Safer In The Cloud?
Hamilton Ratshefola, country general manager at IBM Southern Africa, says that cloud adoption rates are rising in South Africa. Cloud delivers a lot of benefits for companies, but one stands out as driving companies to invest.
“I think we see more and more companies doing backup and recovery as a service, we actually have a fast adoption,” Ratshefola said at the firm’s recent Think conference in Johannesburg, “Last year, we saw over 40 deals select backup as a service, we’ve never seen such a quantum leap. It used to be a slow business, but with cloud it has become a fast business because customers are realising the cost benefits, return on investment and relief of not carrying all of that infrastructure cost on their balance sheets.”
“When we start to talk about the enterprise looking at multicloud or hybrid cloud, then you introduce the many facets of the entire cloud journey, so how do you manage it?” asks Ratshefola’s colleague, Dhiren Vasram, business unit leader, IBM Cloud. “You have to be able to provide a customer with the ability to be resilient in their market and to be able to continue to operate, therefore, it’s become a fundamental in this entire journey to cloud.”
Vasram says this is particularly important in e-commerce where customers want services 24/7. “To do so, we’ve got to be able to manage the impact of and failures of that.” He added that businesses are becoming more demanding, more agile, and they are growing faster now than ever before.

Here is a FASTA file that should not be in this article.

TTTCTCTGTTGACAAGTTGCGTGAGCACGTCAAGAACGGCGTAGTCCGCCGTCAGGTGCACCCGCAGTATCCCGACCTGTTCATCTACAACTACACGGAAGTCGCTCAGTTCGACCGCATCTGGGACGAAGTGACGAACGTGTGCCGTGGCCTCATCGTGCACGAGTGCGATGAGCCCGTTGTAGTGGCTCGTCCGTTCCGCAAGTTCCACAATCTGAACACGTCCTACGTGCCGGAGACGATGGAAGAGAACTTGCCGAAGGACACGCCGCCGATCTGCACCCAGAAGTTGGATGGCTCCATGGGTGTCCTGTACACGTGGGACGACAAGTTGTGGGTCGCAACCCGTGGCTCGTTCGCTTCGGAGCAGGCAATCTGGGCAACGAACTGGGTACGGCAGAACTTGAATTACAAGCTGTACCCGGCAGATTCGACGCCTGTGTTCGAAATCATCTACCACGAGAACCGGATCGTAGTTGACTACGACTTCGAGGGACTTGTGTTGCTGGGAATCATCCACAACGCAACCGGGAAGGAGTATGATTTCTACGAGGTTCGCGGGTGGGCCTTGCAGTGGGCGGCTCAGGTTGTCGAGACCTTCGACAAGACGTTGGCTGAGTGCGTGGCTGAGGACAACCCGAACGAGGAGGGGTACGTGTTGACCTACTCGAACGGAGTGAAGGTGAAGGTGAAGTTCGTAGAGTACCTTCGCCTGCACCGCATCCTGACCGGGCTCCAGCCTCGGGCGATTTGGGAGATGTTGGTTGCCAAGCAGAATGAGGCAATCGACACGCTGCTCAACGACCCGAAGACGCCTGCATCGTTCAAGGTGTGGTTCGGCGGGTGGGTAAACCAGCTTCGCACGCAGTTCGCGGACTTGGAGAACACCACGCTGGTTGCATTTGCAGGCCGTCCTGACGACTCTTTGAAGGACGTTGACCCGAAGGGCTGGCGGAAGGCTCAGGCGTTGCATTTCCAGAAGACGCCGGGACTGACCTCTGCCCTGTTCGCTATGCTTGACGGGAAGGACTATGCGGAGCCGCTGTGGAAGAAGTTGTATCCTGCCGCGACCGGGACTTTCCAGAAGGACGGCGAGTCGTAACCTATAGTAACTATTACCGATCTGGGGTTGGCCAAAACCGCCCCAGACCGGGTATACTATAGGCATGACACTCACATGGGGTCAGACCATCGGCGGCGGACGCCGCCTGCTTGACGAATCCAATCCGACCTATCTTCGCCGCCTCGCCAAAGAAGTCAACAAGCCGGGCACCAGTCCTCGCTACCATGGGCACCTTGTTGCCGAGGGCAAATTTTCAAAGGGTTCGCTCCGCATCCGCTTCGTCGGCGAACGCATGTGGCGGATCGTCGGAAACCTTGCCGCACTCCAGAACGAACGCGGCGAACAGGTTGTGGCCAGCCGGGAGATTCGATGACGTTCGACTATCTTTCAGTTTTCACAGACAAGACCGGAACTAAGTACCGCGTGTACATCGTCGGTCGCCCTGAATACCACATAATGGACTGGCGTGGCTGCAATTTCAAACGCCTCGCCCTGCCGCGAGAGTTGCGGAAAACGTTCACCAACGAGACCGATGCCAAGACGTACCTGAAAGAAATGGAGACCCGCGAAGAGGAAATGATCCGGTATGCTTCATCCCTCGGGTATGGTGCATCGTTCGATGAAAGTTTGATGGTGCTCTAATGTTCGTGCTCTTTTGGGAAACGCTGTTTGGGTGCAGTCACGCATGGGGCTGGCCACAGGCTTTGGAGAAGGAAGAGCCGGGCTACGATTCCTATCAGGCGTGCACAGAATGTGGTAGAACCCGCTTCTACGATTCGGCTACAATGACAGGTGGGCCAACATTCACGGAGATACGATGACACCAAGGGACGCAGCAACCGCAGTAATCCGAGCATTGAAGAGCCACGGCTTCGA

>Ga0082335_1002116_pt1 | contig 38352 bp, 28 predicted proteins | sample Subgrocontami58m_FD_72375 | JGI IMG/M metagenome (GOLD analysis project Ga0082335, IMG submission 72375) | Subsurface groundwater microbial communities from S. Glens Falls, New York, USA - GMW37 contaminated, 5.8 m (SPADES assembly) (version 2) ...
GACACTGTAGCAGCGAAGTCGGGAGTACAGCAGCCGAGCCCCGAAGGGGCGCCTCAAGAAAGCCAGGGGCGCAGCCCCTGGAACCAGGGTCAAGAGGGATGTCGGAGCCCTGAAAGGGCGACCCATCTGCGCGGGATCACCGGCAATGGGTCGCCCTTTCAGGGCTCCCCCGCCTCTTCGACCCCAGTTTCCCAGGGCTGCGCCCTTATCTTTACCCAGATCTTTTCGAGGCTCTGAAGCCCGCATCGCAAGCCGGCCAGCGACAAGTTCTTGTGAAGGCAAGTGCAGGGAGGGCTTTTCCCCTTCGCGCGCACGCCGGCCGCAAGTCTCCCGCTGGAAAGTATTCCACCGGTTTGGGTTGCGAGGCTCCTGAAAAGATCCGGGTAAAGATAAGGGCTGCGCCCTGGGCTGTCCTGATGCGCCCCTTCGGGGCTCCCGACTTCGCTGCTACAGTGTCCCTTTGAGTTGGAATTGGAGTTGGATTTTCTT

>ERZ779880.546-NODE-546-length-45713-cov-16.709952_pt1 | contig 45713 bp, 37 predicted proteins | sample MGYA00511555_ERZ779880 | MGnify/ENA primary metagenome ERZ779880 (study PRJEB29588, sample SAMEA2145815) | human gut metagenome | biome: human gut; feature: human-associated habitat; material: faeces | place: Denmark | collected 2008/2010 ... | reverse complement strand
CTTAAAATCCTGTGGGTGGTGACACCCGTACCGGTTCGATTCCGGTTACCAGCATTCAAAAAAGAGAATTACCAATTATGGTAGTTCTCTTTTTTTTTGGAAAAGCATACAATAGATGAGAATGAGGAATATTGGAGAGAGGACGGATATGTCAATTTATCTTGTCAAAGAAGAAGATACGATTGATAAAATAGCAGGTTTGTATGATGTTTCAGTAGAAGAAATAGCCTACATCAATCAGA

Renier du Plessis, manager of Cloud Services at ContinuitySA, says with cloud, businesses can now move from having policies that enable them to recover data or their environment to focusing on how quickly the essentials can be kept up and running in the event of a disaster. This could range from days to minutes with a traditional backup and recovery plan, but cloud is making it affordable for even smaller businesses to keep an entire redundant infrastructure ticking over on virtual machines in the background, ready to take over in a split second when a problem is detected.
In a recent IDG survey, business continuity was cited as a main reason for cloud investment by 58 per cent of companies. The organisation size, however, played a big role in how important the issue was viewed. For large enterprises, only 50 per cent said it was a main driver, compared to 65 per cent for SMEs — making it the second most important factor for smaller businesses.
“It is imperative for service providers to adapt the offerings they are providing to the end clients and ensure they stay relevant in a very volatile landscape,” Du Plessis says. “With cloud services particularly in mind the trend is quite positive, if you look at the cost of sharing platforms, flexibility and scalability on the menu.”
There’s a lot of work still to be done, however, when it comes to industry education. “Gearing up to face the technology revolution with trusted ‘big brothers’ and to carry and support them is at hand,” says Du Plessis. “Cloud market leaders should realise this and provide the necessary thought leadership and business continuity management and resilience.
“Have the conversation with your clients and don’t be afraid to ask, ‘Is your business recoverable?’”
Du Plessis says affordability is also a major concern for most, if not all, companies. “Not only are your credentials important when it comes to convincing prospective clients that their data is safer with you, but you must also provide a service that goes that extra mile.”